Comments on “Use of Midlatitude Soil Moisture and Meteorological Observations to Validate Soil Moisture Simulations with Biosphere and Bucket Models”

Yongkang Xue Center for Ocean–Land–Atmosphere Studies, Calverton, Maryland

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Piers J. Sellers GSFC/NASA, Greenbelt, Maryland

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Fanrong J. Zeng Center For Ocean–Land–Atmosphere Studies, Calverton, Maryland

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C. Adam Schlosser Department of Meteorology, University of Maryland at College Park, College Park, Maryland

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Corresponding author address: Dr. Yongkang Xue, Center for Ocean–Land–Atmosphere Studies, Institute of Global Environment and Society, Inc., 4041 Powder Mill Road, Suite 320, Calverton, MD 20705-3106.

Email: Xue@cola.iges.org

Corresponding author address: Dr. Yongkang Xue, Center for Ocean–Land–Atmosphere Studies, Institute of Global Environment and Society, Inc., 4041 Powder Mill Road, Suite 320, Calverton, MD 20705-3106.

Email: Xue@cola.iges.org

Robock et al. (1995) discussed simulations using SSiB (Xue et. al. 1991), which is a simplified version of the Simple Biosphere (SiB) model (Sellers et al. 1986). In this evaluation of the performance of SSiB, Russian soil moisture data (Vinnikov and Yeserkepova 1991) were used. Robock et al. (1995) reported two major problems: 1) failure to reproduce the soil moisture peak related to the spring snowmelt and 2) substantial differences in the magnitude of the seasonal variations and the annual-mean values for some stations, even though the phase of the annual cycle was reasonable. Robock et al. give the impression that there is something incorrect about the basic model formulation. In this note we will show that the problems highlighted by Robock et al. can be ameliorated by correctly assigning the surface properties and by correctly partitioning the snowmelt between runoff and infiltration for frozen soil.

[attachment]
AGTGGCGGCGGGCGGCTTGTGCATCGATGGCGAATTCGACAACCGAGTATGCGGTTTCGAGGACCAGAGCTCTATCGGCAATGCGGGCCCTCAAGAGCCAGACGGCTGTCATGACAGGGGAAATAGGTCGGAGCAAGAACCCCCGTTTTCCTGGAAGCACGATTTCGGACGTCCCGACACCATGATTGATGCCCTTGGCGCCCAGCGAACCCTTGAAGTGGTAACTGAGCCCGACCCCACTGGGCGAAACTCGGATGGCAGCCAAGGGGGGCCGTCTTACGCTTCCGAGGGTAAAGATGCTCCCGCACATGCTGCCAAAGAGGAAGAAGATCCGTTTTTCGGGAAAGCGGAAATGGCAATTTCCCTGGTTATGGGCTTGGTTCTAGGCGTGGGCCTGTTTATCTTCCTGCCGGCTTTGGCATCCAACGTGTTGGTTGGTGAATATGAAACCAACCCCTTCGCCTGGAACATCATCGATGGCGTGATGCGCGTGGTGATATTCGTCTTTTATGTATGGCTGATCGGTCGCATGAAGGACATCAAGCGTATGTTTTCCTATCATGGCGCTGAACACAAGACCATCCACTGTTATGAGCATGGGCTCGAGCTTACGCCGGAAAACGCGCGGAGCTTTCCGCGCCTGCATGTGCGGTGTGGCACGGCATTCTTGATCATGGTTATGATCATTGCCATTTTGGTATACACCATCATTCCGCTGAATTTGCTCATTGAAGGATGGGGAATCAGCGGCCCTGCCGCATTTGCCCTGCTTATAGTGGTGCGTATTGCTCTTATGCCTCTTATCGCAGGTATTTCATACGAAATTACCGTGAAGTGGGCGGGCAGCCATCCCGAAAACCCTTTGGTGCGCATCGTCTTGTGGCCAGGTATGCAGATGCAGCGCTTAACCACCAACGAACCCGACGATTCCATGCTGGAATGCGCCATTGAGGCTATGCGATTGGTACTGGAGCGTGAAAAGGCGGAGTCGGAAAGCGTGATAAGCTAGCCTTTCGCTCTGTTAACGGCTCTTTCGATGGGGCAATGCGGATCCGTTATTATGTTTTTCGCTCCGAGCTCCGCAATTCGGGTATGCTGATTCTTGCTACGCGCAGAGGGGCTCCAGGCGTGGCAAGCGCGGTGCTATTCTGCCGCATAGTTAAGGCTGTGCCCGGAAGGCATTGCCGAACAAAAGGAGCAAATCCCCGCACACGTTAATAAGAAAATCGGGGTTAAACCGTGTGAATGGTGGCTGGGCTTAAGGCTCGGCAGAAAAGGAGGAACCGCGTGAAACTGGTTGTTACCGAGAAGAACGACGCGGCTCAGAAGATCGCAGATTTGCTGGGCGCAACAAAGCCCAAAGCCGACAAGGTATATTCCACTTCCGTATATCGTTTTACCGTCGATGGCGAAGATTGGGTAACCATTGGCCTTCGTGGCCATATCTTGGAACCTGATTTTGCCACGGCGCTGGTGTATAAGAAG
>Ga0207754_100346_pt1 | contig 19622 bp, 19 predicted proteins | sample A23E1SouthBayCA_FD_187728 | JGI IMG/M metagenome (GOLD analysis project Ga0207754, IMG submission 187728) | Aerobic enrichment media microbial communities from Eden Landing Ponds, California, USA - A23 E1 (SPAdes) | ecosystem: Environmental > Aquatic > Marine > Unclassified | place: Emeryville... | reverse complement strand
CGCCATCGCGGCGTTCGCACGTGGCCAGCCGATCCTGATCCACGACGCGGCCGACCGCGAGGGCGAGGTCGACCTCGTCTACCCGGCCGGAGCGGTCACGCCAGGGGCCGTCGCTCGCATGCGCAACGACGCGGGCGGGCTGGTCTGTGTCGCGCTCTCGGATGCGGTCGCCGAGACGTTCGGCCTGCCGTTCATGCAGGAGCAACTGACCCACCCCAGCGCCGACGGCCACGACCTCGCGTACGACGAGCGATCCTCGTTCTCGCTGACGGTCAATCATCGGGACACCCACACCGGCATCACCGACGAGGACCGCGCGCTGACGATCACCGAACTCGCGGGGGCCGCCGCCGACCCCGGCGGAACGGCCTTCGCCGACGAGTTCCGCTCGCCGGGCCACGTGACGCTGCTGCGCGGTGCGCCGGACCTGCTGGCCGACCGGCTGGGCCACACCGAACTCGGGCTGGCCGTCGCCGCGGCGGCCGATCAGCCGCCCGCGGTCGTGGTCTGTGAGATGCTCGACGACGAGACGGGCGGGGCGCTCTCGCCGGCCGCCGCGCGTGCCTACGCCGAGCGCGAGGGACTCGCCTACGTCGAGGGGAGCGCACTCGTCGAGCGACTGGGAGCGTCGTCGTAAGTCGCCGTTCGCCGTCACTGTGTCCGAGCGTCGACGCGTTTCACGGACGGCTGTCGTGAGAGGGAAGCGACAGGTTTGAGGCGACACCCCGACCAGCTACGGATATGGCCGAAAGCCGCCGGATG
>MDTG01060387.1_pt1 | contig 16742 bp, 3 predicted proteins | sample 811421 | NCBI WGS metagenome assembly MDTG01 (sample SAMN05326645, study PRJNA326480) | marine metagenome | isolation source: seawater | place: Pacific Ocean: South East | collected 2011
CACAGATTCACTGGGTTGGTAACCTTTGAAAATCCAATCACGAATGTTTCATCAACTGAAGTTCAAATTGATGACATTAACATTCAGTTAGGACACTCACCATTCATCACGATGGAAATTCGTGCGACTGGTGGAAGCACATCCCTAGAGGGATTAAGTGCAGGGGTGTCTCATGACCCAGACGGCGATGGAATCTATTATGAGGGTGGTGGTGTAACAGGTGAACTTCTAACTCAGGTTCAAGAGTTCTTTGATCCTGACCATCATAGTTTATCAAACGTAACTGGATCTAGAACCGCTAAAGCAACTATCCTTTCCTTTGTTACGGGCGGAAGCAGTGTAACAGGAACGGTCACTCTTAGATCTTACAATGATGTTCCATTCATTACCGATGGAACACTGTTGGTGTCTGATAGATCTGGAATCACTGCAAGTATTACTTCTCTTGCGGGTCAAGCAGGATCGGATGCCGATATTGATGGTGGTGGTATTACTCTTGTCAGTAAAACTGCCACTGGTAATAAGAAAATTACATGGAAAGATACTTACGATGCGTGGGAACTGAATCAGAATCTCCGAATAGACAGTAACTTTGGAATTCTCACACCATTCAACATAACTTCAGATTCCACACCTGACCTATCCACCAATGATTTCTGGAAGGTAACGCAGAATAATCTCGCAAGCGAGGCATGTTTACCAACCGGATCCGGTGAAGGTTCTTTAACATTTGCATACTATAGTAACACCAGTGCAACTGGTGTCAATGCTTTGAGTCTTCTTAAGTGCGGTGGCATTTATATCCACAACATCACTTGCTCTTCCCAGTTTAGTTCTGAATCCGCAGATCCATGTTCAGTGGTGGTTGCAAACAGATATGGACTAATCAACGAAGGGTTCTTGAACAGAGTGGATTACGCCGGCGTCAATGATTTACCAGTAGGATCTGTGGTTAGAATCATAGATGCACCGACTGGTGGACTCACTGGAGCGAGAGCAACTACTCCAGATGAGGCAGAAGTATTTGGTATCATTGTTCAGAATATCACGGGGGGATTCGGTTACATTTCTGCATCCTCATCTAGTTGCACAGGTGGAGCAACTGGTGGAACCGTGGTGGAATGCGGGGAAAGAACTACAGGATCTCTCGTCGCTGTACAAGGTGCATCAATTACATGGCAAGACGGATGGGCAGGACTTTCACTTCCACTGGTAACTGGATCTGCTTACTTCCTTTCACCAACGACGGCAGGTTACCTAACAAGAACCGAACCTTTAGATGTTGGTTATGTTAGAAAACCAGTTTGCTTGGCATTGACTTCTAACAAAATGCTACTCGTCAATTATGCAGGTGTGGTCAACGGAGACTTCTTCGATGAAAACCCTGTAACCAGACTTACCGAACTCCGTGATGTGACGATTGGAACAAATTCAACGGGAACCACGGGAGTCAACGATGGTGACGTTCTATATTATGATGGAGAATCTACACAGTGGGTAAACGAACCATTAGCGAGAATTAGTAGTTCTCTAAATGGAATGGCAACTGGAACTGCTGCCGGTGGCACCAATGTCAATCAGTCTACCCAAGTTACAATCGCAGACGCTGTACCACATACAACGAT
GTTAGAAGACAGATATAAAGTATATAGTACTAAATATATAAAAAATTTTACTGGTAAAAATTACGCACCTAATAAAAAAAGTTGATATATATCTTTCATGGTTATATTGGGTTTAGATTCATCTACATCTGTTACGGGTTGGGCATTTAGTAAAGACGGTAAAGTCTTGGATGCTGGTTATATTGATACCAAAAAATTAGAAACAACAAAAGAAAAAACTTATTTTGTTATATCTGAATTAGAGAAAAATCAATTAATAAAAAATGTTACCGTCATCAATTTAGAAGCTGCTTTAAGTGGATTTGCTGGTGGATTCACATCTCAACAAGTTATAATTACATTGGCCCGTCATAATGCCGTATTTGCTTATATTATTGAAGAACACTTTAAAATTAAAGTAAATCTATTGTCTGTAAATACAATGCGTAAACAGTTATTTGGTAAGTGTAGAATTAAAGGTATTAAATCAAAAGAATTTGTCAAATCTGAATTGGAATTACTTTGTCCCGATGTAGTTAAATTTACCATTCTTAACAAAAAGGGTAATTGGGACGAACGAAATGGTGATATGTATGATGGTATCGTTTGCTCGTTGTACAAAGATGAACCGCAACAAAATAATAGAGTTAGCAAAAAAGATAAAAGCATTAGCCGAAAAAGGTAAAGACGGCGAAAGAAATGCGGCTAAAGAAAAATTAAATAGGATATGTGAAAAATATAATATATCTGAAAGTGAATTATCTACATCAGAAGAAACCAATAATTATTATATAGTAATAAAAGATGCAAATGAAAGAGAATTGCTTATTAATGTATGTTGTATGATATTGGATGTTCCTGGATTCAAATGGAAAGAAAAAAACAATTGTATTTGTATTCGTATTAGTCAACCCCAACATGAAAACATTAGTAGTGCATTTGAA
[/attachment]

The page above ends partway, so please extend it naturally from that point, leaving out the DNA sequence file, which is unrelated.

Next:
We have analyzed the problems. It seems that the first problem was caused by improper partitioning of snowmelt into infiltration and runoff when the soil surface was below freezing. A simple improvement was made to correct the first problem. In a revised version of the snow submodel, the partitioning of snowmelt into runoff and infiltration is based upon both surface and deep soil temperatures. This revised scheme allows for a progressive reduction in soil hydraulic conductivity as the soil freezes (Sellers et al. 1996) and has been used in SiB-type models since 1993.

The second problem was caused by erroneous assignments of the soil properties in the model. In the station simulations of Robock et al. (1995) the standard GCM-scale soil properties over Russia were used for all six Russian sites due to a lack of soil data. Soil characteristics can vary widely, even over short distances (Wetzel and Chang 1987; Peck et al. 1977). In particular, the soil conductivity can vary by a few orders of magnitude over relatively short distances. Therefore, the values used for GCM grid boxes may not be representative of the soil type at a station. In light of this consideration, we readjusted the soil property values for the six Russian sites in a recent study (Xue et al. 1996). This readjustment was based on our study of the sensitivity of SSiB to soil hydraulic properties in soil moisture simulations (for more details see Xue et al. 1996). Results with the new snow submodel and the new soil parameters for the top 100 cm at two Russian stations are shown in Fig. 1. The model was integrated for 6 yr, and the results in Fig. 1 were the average of the last 5-yr integration as performed by Robock et al. (1995). The results from old simulations are also depicted for comparison. Results for other stations and for 50-cm soil depths are similar.